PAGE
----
That Pesky Democracy

Famous anarchist Emma Goldman once said, "If voting changed anything, they would make it illegal." Following last weekend’s presidential elections in Serbia, the party of the incumbent Boris Tadic must be wishing they had made voting illegal. It appears that "democratic moderate reformers" – epithets Western press routinely uses when describing Tadic and his followers – have badly overestimated their popularity. Looking at the mainstream media in Serbia – either lavishly sponsored or owned outright by Western corporations, governments and NGOs – it is not hard to see how they may have acquired this misguided perception.

It is unlikely that the outcome of the February 3 runoff vote could actually change Imperial policy towards Serbia; Washington and Brussels remain committed to carving out the Albanian-occupied and UN/NATO-administered Kosovo. Yet, lacking political, legal and even military means to impose its will, the Empire needs Serbia’s acquiescence, even if it’s tortured and threadbare. It has been openly speculated in the mainstream Western press that Tadic would provide such acquiescence. This is the real reason why Washington and the European capitals watch Serbia with bated breath; a victory by Nikolic would derail their already precarious project.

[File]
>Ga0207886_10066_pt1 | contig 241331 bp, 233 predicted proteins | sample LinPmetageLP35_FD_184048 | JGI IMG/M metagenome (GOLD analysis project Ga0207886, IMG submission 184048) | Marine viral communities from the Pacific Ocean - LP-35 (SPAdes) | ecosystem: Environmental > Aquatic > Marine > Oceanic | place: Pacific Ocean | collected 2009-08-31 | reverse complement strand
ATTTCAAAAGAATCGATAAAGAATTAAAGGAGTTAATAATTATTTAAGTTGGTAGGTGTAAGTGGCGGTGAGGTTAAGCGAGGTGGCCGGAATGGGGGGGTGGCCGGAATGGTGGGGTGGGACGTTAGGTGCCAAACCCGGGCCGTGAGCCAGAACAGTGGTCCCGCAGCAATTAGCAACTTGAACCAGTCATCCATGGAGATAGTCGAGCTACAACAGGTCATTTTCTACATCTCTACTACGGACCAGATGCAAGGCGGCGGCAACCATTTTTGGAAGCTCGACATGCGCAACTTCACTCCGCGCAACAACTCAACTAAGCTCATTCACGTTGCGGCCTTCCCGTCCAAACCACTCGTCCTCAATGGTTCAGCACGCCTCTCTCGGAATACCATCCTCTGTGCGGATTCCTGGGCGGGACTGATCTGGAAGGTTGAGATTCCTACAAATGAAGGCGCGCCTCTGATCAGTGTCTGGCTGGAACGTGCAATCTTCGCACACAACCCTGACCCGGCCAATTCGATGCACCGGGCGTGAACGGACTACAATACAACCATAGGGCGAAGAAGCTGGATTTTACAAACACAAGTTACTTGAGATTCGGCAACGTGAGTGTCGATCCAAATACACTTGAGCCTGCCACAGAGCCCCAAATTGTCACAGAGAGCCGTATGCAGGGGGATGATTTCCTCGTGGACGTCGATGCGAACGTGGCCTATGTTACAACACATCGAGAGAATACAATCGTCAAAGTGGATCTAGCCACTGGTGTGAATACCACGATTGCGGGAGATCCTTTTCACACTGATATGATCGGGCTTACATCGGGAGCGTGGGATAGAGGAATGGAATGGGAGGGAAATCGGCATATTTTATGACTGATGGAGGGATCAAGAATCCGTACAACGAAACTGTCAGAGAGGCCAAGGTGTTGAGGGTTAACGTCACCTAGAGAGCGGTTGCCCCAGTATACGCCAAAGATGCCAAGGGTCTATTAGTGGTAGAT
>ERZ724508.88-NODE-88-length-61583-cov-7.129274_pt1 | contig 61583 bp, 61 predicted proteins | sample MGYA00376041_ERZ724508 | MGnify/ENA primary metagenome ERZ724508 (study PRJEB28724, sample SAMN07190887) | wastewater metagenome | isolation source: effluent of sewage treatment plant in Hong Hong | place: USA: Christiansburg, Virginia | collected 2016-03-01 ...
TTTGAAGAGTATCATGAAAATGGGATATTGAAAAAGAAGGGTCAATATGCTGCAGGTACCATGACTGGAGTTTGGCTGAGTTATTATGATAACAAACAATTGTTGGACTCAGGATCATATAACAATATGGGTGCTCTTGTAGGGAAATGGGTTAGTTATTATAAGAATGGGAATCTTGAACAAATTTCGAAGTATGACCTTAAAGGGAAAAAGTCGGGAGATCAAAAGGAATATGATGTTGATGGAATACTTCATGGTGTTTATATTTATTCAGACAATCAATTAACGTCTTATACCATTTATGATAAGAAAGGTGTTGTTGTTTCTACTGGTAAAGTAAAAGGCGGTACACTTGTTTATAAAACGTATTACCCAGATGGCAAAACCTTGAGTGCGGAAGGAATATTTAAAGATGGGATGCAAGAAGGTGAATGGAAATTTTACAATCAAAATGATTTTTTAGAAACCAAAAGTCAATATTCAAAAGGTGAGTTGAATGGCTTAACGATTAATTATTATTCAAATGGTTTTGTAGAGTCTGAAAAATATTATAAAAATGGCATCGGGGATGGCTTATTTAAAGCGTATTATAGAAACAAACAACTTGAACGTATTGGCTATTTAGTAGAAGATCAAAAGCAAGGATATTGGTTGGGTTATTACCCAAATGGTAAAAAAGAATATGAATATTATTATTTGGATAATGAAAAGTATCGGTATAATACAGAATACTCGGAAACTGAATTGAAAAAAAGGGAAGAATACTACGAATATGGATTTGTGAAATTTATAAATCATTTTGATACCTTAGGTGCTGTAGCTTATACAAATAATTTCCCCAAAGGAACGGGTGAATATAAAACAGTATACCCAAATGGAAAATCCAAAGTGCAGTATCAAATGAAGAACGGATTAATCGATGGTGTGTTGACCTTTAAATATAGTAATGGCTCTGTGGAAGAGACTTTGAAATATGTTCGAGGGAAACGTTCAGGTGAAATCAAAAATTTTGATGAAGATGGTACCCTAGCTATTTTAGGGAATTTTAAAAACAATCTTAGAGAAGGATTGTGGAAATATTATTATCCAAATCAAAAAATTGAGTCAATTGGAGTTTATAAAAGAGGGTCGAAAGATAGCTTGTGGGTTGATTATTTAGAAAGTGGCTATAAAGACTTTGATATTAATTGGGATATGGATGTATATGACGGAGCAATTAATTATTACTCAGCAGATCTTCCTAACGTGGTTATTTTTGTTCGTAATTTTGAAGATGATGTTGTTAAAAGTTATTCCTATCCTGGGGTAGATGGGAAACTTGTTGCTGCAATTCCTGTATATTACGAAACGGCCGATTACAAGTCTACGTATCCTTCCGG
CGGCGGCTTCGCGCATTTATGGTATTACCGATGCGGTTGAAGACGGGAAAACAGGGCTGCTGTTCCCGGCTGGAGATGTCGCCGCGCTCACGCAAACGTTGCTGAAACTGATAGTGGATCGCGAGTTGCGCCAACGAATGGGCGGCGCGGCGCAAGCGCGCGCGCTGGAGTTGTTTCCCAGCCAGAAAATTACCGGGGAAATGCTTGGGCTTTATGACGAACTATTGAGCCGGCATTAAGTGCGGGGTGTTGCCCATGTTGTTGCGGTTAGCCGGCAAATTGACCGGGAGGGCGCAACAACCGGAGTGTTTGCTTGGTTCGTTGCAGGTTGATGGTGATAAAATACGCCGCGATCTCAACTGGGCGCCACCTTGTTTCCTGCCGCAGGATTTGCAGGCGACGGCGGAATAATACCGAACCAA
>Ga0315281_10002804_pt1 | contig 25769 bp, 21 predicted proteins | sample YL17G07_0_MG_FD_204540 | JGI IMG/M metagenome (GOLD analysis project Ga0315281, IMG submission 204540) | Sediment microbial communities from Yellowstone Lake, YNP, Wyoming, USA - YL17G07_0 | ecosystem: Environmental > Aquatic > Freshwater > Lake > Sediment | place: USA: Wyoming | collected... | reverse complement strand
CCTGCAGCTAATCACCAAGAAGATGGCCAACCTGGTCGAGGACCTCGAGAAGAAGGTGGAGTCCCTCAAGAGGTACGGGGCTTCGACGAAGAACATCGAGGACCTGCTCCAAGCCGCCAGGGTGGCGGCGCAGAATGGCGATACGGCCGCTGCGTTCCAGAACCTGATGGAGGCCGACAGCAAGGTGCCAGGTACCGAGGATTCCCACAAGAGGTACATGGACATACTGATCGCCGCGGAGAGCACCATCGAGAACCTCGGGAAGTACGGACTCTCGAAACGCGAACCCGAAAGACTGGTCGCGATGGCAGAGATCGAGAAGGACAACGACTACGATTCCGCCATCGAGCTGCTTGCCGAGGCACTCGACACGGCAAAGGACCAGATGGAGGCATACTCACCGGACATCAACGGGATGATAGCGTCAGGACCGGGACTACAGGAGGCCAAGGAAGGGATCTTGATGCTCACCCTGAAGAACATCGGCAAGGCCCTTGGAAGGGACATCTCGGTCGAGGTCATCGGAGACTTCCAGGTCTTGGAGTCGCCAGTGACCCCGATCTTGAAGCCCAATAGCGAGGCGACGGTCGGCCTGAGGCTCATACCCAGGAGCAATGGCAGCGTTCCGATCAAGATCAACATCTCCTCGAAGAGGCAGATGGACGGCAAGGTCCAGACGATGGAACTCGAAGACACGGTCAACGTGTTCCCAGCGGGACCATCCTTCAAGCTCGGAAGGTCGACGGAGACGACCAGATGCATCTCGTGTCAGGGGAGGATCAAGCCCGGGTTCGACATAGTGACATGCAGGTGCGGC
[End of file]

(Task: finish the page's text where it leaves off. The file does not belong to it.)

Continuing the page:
Shock and Irony

The real shock in the aftermath of Sunday’s vote was not Nikolic’s lead; a similar situation, in which the Radicals would poll well in the first round but lose the runoff, has happened before. There were, however, two surprises that upset both the campaign managers and the pollsters and analysts close to the establishment. First of all, the turnout in the election was substantially greater than expected. Recent parliamentary elections and the constitutional referendum barely rose above the necessary census; this time, over 60% of the voters took to the polls.